Steve Charles (Haida, Tlingit, and Tsimshian tribes) passed away December 7, 2018. Born in Ketchikan, Alaska on December 11, 1960, he grew up in Seattle and graduated from Ballard High School. He attended North Seattle Community College before finding his true calling as a visual arts curator.
Steve made an early and lasting impact promoting contemporary Indigenous artists, and their visions and concerns. He was Gallery Director and Curator of Sacred Circle Gallery of American Indian Art—at Daybreak Star in Seattle’s Discovery Park. He transitioned the gallery from its Pioneer Square location in the late 1980s, and ran it until 2002. He curated over 25 contemporary American Indian art exhibitions in many media—from traditional art forms to cutting-edge installation and video art.
Many artists have credited Steve with helping to establish or advance their careers. He was instrumental in fostering a critical and engaging forum for contemporary Native issues. His projects received many grants from prominent sources, including the National Endowment for the Arts. He also helped coordinate the annual Seafair Indian Days Pow-wow, and was the first member of his family to join Seattle Cape Fox Dancers (Steve often performed a Chief’s Headdress Dance). He was appointed to the King County Public Art Commission, as well as other regional arts groups and panels—from scholarships to public art projects.
Steve worked as Research Coordinator (2005-2006) and Outreach Coordinator (2006-2011) for Native People for Cancer Control, Center for Clinical and Epidemiological Research, University of Washington. He assisted with clinical and behavioral studies, and annual conferences. He applied his arts background in the development of cancer and health-related educational materials involving Indigenous artists, distributed to regional and national tribes and Native communities.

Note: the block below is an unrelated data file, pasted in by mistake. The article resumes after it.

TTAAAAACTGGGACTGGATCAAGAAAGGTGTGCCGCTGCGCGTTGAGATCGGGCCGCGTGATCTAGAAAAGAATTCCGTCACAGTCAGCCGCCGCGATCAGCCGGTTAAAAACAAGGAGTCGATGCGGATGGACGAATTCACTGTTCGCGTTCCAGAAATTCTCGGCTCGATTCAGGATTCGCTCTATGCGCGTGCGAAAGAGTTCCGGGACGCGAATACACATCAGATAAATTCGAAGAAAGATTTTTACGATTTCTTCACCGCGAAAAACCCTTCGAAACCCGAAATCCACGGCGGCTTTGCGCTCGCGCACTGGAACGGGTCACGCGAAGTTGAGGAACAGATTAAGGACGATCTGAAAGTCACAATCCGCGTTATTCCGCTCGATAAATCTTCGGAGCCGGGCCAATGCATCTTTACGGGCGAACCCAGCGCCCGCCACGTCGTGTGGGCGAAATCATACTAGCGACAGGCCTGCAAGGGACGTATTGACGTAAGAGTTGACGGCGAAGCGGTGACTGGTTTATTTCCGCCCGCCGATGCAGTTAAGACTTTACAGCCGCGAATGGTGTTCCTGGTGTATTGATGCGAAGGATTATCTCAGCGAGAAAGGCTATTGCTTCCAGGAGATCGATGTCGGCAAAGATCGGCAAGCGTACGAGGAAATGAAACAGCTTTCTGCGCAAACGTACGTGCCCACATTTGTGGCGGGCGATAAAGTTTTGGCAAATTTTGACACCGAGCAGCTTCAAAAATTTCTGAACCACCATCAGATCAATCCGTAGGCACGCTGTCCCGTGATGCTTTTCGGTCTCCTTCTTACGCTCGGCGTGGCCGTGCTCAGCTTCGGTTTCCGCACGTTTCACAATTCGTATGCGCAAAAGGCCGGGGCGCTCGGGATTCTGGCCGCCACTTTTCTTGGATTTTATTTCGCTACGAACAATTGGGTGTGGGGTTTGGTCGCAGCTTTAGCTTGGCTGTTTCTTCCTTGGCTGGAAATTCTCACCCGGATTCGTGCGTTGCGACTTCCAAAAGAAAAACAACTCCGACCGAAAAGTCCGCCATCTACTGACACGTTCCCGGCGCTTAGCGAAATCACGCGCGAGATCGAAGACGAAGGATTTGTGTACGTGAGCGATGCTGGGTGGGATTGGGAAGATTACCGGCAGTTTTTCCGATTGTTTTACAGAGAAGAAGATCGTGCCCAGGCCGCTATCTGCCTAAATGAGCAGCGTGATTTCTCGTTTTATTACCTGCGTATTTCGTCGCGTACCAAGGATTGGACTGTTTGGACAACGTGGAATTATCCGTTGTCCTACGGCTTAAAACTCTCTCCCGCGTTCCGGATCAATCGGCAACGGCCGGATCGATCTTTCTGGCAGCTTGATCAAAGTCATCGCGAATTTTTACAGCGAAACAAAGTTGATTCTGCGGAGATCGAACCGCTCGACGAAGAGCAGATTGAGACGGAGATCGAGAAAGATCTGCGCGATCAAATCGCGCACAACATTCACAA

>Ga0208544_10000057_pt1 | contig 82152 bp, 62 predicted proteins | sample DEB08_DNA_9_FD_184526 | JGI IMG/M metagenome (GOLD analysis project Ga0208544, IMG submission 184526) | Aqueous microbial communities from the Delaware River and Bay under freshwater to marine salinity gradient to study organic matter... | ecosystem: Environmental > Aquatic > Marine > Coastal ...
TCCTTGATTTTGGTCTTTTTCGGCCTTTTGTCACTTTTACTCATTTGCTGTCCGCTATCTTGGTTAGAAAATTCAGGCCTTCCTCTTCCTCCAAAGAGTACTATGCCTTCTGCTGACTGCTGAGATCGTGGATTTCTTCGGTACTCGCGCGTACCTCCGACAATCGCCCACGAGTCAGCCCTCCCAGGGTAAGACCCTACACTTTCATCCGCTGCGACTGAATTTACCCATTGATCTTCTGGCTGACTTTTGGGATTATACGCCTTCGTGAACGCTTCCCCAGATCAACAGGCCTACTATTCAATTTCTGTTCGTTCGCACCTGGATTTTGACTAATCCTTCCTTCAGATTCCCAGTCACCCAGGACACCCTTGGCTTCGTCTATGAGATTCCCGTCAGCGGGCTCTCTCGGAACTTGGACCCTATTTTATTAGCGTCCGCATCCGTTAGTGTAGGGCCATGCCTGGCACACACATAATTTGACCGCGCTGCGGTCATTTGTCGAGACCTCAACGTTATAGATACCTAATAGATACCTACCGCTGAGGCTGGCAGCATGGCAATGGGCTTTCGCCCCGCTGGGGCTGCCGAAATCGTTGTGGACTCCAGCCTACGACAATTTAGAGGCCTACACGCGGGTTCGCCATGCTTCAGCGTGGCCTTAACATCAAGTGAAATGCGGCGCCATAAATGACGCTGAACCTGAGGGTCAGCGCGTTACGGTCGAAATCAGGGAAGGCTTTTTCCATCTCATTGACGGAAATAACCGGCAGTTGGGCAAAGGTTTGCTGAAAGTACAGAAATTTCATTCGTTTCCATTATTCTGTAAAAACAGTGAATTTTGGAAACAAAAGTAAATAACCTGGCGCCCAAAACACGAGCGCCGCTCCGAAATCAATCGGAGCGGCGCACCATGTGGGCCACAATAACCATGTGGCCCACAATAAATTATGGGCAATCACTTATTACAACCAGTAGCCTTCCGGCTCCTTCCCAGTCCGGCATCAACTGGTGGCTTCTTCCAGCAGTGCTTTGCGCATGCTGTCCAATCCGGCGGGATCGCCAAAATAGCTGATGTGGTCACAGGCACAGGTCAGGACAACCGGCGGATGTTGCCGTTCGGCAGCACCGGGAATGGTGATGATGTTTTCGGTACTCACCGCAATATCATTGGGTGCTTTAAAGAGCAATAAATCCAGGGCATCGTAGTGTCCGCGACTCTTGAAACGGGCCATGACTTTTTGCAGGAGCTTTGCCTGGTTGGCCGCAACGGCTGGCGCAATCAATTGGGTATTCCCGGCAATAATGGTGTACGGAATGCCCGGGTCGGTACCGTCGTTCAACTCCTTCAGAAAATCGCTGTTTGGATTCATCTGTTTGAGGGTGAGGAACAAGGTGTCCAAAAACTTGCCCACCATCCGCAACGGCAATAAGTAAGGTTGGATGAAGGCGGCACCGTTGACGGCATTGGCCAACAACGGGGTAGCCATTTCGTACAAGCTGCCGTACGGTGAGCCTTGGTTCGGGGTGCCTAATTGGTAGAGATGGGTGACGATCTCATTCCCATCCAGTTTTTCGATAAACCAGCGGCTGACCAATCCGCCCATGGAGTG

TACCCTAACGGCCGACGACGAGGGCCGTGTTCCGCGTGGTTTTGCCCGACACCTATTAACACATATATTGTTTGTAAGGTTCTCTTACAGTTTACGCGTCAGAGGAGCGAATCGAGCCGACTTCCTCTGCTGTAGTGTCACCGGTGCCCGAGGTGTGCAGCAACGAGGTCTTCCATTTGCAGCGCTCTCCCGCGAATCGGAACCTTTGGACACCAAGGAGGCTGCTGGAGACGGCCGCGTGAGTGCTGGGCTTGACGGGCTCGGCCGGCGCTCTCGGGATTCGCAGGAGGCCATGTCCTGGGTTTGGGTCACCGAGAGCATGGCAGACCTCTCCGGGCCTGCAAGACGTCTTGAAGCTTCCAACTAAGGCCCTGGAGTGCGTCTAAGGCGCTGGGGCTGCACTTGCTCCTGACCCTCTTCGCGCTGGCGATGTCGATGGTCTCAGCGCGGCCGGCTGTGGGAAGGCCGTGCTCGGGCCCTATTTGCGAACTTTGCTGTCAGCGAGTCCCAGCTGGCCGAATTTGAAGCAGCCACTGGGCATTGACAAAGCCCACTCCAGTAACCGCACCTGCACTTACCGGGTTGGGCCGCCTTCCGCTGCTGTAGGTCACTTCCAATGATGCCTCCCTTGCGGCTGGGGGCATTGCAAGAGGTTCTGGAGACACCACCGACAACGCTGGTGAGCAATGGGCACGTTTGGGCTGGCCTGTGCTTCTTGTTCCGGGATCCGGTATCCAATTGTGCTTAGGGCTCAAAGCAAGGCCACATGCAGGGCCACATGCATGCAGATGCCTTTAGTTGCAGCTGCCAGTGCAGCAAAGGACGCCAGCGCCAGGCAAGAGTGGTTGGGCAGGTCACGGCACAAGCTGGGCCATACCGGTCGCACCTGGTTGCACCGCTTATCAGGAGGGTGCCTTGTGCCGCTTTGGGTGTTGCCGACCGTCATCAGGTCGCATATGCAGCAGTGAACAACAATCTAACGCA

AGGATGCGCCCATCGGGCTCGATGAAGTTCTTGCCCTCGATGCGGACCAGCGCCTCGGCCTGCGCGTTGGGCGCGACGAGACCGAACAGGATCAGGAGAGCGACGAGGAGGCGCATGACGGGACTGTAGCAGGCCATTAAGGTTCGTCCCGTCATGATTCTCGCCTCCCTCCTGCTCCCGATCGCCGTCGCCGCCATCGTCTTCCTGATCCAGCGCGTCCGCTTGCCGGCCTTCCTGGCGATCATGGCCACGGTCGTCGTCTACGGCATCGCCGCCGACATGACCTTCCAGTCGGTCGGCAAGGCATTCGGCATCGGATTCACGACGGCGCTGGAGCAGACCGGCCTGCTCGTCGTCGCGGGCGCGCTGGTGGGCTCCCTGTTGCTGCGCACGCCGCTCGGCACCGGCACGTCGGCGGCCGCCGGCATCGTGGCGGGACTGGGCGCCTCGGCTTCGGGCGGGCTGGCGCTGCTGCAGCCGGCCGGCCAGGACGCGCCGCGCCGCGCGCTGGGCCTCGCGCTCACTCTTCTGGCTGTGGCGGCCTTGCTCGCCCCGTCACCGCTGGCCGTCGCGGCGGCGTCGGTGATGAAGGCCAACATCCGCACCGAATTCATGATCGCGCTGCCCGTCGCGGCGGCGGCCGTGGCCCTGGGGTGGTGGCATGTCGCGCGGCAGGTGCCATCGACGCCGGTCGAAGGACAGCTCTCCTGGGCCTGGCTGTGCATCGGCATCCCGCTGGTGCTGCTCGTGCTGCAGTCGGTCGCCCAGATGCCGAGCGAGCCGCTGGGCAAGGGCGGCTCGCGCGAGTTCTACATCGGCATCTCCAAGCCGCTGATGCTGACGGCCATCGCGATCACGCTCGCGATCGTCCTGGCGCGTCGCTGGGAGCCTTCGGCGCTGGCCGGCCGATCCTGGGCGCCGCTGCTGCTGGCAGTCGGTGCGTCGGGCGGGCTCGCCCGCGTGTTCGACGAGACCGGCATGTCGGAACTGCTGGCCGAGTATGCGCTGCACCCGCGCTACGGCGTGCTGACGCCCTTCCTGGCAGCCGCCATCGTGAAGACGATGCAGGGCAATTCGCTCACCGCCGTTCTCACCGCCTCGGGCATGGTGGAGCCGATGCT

Steve volunteered on Ballard High School’s Art Committee, helping them to collect Indigenous art. He was the first curatorial volunteer at Bainbridge Island Museum of Art (BIMA) from 2010-2013, assisting his spouse, Greg Robinson, with exhibitions planning prior to BIMA’s opening in 2013. Steve and Greg enjoyed housesitting for over four years on Bainbridge Island, moving there in 2015. Steve continued to pursue their combined passions in art and antiques—working or volunteering, and always learning.
Steve Charles was preceded in death by his sister, Cindy Sue James; father Gerald Charles; and stepfather James C. Brown. He is survived by his mother, Carol Brown; sister Michelle Boxley (David A.); brother James C. Brown, Jr.; numerous aunts, uncles, nieces, nephews, and extended family; many friends, artists, and colleagues; and his partner/spouse of 22 years—Greg, and extended family.
A Celebration of Life will be held Saturday, April 27th, 3 PM, at Ballard Elks Lodge, Seaview Avenue NW. Remembrances to Ballard High School Foundation-Art Committee, PO Box 17626, Seattle, WA 98127; or Bainbridge Island Museum of Art-Indigenous Art Exhibitions Fund, 550 Winslow Way E., BI, WA 98110.